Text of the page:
While it is difficult to predict what the real impact will be on Indonesia of tax reforms and greater investment incentives, consensus based on this and other regulatory initiatives is that this should be a good thing for the further development of the wealth and asset management industries locally.
Practitioners predict that many Indonesians will increasingly bring money back onshore – assuming the government lays more foundations for the future. There even seems to be evidence of some private bankers wanting to relocate to Jakarta in preparation for the expected growth.
This should, therefore, be the catalyst to now kick-start the country’s wealth management sector.
At the same time, technology – especially via mobile, digital and social channels – can be increasingly harnessed, along with product innovation and education of both clients and advisers alike, hopefully helping to drive more awareness, growth and engagement.
This all presents a tangible opportunity to build a longer-lasting wealth management business.
In line with this, it should be more realistic that local banks can start to close the gap that has existed to date in terms of the quality of advisers, connectivity, processes and access to investments that are commonplace within universal banks.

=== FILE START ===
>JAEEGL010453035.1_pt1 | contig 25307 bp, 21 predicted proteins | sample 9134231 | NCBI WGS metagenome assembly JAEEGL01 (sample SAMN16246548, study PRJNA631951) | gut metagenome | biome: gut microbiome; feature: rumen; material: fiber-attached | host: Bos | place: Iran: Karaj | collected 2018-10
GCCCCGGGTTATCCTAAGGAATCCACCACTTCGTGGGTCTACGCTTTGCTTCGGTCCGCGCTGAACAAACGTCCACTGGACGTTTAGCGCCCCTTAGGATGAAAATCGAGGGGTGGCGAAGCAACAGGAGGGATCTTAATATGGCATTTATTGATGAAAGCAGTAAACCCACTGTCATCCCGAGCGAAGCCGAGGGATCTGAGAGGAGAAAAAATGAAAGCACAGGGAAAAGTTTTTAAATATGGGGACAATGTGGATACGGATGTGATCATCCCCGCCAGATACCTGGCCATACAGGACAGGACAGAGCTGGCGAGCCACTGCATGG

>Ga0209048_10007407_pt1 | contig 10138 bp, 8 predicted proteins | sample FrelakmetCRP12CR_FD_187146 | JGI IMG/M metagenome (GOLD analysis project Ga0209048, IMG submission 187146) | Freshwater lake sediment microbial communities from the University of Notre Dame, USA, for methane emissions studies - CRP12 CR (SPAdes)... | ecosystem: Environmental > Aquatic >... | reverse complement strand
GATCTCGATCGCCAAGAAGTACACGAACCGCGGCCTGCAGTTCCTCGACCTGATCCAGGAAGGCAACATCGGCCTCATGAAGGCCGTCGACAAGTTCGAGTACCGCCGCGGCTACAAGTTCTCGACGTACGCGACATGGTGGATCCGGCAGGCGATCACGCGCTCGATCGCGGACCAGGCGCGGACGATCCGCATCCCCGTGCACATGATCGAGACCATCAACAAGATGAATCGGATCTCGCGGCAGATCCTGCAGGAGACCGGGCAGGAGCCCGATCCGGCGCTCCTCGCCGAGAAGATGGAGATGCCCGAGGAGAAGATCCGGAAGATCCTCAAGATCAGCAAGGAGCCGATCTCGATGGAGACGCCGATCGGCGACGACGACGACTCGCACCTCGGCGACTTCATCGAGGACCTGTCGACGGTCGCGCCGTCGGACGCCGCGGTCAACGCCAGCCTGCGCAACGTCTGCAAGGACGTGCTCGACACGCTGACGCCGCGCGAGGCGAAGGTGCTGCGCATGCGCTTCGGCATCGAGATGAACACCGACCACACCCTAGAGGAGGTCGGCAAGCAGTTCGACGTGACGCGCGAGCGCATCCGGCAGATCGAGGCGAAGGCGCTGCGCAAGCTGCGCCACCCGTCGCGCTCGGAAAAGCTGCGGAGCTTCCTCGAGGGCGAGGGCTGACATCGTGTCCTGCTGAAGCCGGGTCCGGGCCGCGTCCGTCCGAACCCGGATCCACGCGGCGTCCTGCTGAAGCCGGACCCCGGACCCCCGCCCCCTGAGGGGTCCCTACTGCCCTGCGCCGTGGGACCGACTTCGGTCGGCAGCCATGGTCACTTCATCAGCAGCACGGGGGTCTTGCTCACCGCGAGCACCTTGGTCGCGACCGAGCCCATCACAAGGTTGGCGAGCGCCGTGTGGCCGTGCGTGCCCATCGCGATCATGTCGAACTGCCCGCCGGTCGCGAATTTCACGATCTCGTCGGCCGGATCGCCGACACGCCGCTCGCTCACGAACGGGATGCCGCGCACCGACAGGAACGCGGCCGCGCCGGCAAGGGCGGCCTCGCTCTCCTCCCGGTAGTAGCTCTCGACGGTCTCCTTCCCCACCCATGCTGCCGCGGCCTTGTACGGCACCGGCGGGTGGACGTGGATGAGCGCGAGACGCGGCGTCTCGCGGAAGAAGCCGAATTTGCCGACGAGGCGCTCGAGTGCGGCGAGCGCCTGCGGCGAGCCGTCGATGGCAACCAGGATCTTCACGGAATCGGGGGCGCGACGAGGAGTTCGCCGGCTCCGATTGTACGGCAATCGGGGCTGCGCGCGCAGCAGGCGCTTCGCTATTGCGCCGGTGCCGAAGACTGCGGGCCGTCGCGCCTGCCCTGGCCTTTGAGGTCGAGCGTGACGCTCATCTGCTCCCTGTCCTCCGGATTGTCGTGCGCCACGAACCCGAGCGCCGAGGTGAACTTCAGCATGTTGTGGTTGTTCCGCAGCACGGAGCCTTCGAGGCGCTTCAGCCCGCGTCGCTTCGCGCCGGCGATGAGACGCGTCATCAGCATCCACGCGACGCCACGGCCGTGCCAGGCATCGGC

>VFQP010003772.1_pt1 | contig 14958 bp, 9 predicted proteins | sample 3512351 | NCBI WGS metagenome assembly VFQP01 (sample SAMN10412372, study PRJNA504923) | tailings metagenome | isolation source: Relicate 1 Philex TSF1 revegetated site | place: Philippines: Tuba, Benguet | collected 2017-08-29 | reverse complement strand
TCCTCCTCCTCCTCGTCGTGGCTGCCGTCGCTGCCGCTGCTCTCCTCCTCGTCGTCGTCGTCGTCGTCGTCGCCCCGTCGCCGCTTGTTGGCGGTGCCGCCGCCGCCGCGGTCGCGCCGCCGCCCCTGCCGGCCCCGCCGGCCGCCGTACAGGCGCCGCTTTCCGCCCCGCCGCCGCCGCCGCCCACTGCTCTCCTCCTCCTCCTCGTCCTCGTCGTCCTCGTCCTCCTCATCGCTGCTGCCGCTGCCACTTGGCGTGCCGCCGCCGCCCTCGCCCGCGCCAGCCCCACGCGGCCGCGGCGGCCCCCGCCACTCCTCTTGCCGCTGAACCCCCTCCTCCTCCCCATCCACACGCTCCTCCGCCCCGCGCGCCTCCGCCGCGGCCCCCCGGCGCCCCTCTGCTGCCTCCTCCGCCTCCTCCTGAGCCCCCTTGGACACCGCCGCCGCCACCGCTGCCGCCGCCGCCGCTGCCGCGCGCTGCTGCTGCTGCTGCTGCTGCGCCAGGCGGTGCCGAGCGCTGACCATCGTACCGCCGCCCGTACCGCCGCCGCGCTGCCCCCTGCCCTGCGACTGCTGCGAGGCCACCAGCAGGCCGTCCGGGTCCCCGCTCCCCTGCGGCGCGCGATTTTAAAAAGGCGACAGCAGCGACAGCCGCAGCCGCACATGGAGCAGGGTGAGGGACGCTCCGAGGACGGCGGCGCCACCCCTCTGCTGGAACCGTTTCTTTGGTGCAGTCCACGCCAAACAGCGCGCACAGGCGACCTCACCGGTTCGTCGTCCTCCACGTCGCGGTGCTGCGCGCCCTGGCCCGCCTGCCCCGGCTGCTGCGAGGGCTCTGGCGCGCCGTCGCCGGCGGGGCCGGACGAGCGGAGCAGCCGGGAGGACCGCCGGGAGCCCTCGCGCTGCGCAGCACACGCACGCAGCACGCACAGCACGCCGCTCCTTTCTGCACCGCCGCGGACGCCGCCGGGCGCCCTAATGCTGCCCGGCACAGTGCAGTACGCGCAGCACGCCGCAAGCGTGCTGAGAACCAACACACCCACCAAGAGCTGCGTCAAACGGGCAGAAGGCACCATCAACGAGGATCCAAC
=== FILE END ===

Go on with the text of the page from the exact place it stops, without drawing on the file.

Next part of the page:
In particular, penetration levels at local banks of funds and insurance needs to significantly increase from the current, relatively low, levels.
But a combination of economic growth, demographics and future financial needs is expected to result in growth in the number of people who will invest in mutual funds – to surpass the relatively small 370,000 or so currently.
More specifically, Amnesty is going to drive a rebalancing of the available ‘investable’ funds in Indonesia.
Yet while some of the opportunities are exciting for all participants, there is a hesitation to more broadly say that things are at a ‘tipping point’ just yet – mainly due to the lingering limitation from regulatory restrictions, talent, professional standards and relatively traditional business models.
The need of the hour is for the regulator to work more closely with the industry to shore up the fundamentals and increase capacity.
This needs to start with expanding the size of the market, including more depth and diversity, greater liquidity and, in turn, a larger number of investors.
With this will come the responsibility to groom wealth managers – from university graduation programmes to accreditation at an industry and regulatory level (mimicking more advanced markets).
Industry leaders also need to come together and champion wealth management across the spectrum of initiatives.
This won’t be enough on its own, however. Distribution channels across the product range must be enhanced, with a greater range of option for advice – especially independent firms.
Digital initiatives via fintech partnerships are also vital in enabling firms to penetrate, at low cost, the interiors and further areas of a vast country.